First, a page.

Reusse: Just as in 1980, surprising contributors fueling Twins’ 12-game winning streak

The 1980 Twins were such a disappointment that manager Gene Mauch turned down the offer of a contract extension, resigned instead and left for his home in the Palm Springs area on Aug. 25.

The Twins' record at the time was 54-71. Johnny Goryl, known as "Groucho" and who was the third base coach, was named interim manager.

The Twins went 11-11 over the next three-plus weeks and then started a nine-game homestand on Sept. 19 at Met Stadium.

Almost as if pulling a cruel prank on the departed Mauch, the feisty Little General, they swept the homestand — three over both the White Sox and Rangers, and then, shockingly, three over the Kansas City Royals, the runaway winners in the mostly feeble American League West.

This September surge was met with modest excitement by Minnesota sports fans, even though — then as now — the primary way to see the local club was in person and not on TV.

The turnstile counts for the five dates (doubleheader included) vs. the White Sox and Texas ranged from 2,377 to 4,066. There were a total of 23,623 attendees for the weekend games with Kansas City.

Geoff Zahn shut out the Royals on six hits. Jerry Koosman beat them the next day. Big hits by Glenn Adams and Rob Wilfong keyed a four-run rally in the seventh and an 8-7 victory for the sweep on Sunday.

The Twins then sat around in Texas waiting for the weather to clear, before sweeping the Rangers in a Thursday doubleheader. And on Friday in Kansas City, they won again — 5-3 behind Koosman.

Twelve in a row.

That run from nowhere did come to an emphatic end the next day, with the Royals winning 17-1 in a one-team track meet on the artificial turf.

John Castino won the team triple crown for those Twins with 13 home runs, 64 RBI and a .302 average. They finished a decisive 26th (last) in MLB attendance at 769,206. Goryl was retained, then replaced early in 1981 by Billy Gardner.

All true, but that unlikeliest of 12-game winning streaks has been surpassed only once in Twins history, by the 15-gamer that ignited the World Series-winning club in 1991.

And now, the lonely guys from 1980 now have company in second place at 12 in a row, following Saturday's 3-1 victory over Boston at Target Field.

The Twins were batting .195 as a team and striking out at an astounding pace (even by previous standards), and they lost for the sixth time in seven games after completing a home series vs. Detroit on April 21.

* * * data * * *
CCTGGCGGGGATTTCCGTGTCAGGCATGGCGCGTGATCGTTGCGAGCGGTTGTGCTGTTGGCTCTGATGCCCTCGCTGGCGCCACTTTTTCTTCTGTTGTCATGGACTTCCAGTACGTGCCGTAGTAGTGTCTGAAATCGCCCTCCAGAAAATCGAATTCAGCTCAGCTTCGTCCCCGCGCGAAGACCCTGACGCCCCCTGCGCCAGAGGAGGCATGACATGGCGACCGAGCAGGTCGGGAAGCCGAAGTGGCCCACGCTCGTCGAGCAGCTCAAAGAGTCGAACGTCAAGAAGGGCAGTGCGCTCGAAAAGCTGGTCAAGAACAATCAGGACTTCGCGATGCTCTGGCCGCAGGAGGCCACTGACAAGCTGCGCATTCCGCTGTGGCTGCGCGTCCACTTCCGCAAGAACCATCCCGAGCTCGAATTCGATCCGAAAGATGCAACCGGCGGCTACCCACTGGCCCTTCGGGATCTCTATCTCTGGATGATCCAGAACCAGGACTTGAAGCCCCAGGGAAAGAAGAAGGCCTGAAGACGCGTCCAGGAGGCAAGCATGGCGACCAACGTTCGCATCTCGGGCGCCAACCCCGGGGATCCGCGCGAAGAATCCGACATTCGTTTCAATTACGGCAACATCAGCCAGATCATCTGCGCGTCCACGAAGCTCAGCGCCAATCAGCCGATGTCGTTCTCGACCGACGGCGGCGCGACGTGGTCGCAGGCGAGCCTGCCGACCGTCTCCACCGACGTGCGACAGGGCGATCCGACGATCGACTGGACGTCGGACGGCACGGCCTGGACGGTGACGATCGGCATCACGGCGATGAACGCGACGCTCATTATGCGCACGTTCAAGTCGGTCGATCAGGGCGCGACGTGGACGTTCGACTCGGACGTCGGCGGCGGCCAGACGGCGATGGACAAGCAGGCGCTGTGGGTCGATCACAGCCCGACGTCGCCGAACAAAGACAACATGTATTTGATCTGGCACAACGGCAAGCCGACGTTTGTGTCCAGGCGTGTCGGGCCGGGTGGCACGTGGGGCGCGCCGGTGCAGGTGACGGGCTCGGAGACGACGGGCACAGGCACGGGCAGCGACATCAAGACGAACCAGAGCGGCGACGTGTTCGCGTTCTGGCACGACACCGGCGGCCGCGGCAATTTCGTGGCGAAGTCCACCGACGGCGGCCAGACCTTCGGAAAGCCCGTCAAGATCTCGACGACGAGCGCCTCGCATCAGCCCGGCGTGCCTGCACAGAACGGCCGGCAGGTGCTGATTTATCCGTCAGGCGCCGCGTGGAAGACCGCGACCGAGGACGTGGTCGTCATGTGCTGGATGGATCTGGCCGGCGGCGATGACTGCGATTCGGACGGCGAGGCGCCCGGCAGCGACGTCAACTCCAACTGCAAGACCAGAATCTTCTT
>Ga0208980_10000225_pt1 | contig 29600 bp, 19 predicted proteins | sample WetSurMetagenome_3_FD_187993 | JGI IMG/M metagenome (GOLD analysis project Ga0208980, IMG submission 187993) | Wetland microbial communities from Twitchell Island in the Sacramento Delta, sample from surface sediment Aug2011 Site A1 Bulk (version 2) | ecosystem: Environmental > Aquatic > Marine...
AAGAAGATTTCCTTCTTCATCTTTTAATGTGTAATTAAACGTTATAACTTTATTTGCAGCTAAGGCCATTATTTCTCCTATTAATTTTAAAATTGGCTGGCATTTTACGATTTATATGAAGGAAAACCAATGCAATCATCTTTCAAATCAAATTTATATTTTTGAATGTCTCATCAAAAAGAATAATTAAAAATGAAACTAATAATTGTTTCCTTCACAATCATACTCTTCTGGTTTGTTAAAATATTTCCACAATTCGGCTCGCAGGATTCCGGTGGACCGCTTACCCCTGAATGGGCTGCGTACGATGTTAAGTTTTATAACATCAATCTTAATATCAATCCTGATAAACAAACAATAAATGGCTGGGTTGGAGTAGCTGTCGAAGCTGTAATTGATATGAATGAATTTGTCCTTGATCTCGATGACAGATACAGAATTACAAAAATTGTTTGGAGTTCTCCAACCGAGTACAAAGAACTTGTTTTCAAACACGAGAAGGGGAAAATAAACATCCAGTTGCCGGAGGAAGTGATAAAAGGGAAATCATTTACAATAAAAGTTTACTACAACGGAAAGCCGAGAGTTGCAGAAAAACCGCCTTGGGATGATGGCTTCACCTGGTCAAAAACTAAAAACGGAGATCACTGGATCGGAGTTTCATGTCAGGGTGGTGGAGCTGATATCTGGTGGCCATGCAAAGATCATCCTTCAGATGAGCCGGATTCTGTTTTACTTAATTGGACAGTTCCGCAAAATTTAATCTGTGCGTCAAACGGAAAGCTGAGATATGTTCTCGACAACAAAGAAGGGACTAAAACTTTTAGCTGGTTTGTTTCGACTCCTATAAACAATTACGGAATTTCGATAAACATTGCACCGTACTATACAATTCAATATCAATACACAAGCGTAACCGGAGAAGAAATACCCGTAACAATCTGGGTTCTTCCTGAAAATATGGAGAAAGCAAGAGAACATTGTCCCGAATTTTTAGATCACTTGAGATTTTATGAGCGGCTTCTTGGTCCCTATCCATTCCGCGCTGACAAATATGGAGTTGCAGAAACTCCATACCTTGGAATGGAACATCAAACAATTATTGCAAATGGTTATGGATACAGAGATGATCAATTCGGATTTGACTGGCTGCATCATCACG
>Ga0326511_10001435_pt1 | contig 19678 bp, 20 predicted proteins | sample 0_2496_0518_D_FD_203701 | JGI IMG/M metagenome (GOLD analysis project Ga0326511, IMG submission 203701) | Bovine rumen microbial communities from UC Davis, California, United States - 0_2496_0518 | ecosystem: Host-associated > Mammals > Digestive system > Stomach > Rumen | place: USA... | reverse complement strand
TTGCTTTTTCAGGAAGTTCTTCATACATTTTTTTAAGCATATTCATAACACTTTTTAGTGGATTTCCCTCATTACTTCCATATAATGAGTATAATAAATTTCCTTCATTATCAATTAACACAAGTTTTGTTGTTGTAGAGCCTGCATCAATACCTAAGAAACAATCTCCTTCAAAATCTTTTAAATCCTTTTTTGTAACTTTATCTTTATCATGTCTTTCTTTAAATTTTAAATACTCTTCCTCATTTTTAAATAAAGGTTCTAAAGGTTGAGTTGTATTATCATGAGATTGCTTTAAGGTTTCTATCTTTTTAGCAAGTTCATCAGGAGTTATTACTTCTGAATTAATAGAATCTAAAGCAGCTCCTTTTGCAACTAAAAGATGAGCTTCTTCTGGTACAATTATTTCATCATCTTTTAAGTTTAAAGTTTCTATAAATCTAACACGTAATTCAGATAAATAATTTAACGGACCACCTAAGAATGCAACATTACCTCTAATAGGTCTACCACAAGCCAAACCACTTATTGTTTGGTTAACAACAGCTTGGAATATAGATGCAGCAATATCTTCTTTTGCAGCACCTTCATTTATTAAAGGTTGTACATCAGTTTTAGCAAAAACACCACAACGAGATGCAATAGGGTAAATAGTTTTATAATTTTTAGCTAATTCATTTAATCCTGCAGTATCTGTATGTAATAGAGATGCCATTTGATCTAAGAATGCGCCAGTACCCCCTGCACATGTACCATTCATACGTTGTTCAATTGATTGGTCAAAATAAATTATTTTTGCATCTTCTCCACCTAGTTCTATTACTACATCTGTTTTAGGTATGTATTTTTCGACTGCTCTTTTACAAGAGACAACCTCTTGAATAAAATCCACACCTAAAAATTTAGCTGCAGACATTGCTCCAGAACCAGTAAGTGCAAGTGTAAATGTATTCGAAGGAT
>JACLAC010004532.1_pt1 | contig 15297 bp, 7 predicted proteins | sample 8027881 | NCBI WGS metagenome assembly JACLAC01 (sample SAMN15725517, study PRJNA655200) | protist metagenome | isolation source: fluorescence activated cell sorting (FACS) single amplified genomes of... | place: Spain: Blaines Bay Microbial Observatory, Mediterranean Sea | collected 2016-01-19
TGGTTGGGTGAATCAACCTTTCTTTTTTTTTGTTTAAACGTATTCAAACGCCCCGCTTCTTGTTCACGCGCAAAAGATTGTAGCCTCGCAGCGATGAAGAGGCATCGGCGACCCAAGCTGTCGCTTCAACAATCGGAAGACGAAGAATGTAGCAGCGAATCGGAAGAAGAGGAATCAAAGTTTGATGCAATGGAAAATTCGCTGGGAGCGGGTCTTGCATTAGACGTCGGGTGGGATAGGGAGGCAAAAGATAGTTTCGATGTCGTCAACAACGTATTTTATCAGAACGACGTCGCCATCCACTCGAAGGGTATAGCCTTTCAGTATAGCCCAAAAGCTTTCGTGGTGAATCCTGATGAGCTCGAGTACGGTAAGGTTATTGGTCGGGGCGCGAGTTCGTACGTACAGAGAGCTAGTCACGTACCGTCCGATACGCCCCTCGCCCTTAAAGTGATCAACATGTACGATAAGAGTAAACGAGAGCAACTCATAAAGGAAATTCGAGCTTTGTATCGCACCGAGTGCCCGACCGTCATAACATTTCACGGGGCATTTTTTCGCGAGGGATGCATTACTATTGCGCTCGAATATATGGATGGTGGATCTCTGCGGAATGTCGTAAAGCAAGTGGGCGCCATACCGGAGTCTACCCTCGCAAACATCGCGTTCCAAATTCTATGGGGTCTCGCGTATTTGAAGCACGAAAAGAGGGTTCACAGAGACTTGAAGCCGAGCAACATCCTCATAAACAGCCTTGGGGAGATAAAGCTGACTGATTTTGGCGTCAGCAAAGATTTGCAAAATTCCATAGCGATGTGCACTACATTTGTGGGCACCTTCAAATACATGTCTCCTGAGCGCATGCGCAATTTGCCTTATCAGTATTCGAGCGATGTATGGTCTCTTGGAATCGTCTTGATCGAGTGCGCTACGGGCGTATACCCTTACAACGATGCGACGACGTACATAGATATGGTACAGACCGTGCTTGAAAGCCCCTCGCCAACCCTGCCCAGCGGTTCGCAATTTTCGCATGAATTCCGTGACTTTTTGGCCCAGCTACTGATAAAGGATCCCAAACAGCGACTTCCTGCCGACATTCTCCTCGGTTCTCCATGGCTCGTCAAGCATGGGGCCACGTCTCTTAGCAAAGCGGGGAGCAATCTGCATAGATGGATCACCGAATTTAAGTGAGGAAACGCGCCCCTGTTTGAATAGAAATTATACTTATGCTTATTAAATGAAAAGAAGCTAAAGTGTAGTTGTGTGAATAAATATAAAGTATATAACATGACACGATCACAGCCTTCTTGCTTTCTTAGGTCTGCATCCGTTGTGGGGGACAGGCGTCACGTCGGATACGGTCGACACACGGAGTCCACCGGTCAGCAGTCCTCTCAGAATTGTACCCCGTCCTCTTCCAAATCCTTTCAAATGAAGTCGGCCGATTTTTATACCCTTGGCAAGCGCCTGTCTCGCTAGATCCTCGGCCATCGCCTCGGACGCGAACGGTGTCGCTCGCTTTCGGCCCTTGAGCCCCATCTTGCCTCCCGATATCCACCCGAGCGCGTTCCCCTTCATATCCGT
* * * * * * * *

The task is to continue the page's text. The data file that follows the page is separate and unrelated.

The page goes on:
They were 7-13 and trailing the slap-hitting Cleveland Guardians by eight games in the AL Central. They were without shortstop Carlos Correa, joining third baseman Royce Lewis for a shorter stay on the injured list but wiping away the Twins' strongest asset — the preferred left side of the infield.

Fortunately, the White Sox were coming to Target Field for a series starting on April 22. The Mighty Whiteys were shut out in the opener, then snatched defeat from potential victory a couple of times and provided the Twins a four-game sweep.

And on it has gone — winning three in Anaheim against the Angels and three more on the south side of Chicago.

"Who have they beaten?" came the cry from the critics angry at the Twins' reduction in payroll, and now the difficulty in viewing the team on that magical invention called television.

Now it's been two more taut wins, 5-2 Friday and 3-1 Saturday over the pitching-strong Red Sox, and that makes 12 in a row.

Again, we ask, "How has this streak been possible?"

Well, at the plate, Ryan Jeffers is threatening to become a back-to-back winner as the Most Improved Twin, Willi Castro is producing a run or two on a daily basis and Max Kepler, the "second-half Kep" of 2023 is becoming "first-half Kep," as his manager said Saturday.

It's been Cole Sands transforming himself from a frequent commuter to St. Paul to working the ninth on Saturday. And Steven Okert, a lefty who required only Nick Gordon in a trade with Miami, having the audacity to throw consecutive sliders to strike out dangerous Rafael Devers after being behind 3-1 in the count with the bases loaded.

When you win 12 in a row in the big leagues, it takes the usual suspects and the unusual. It was that way in 1980, and it's that way today, only this time it's May.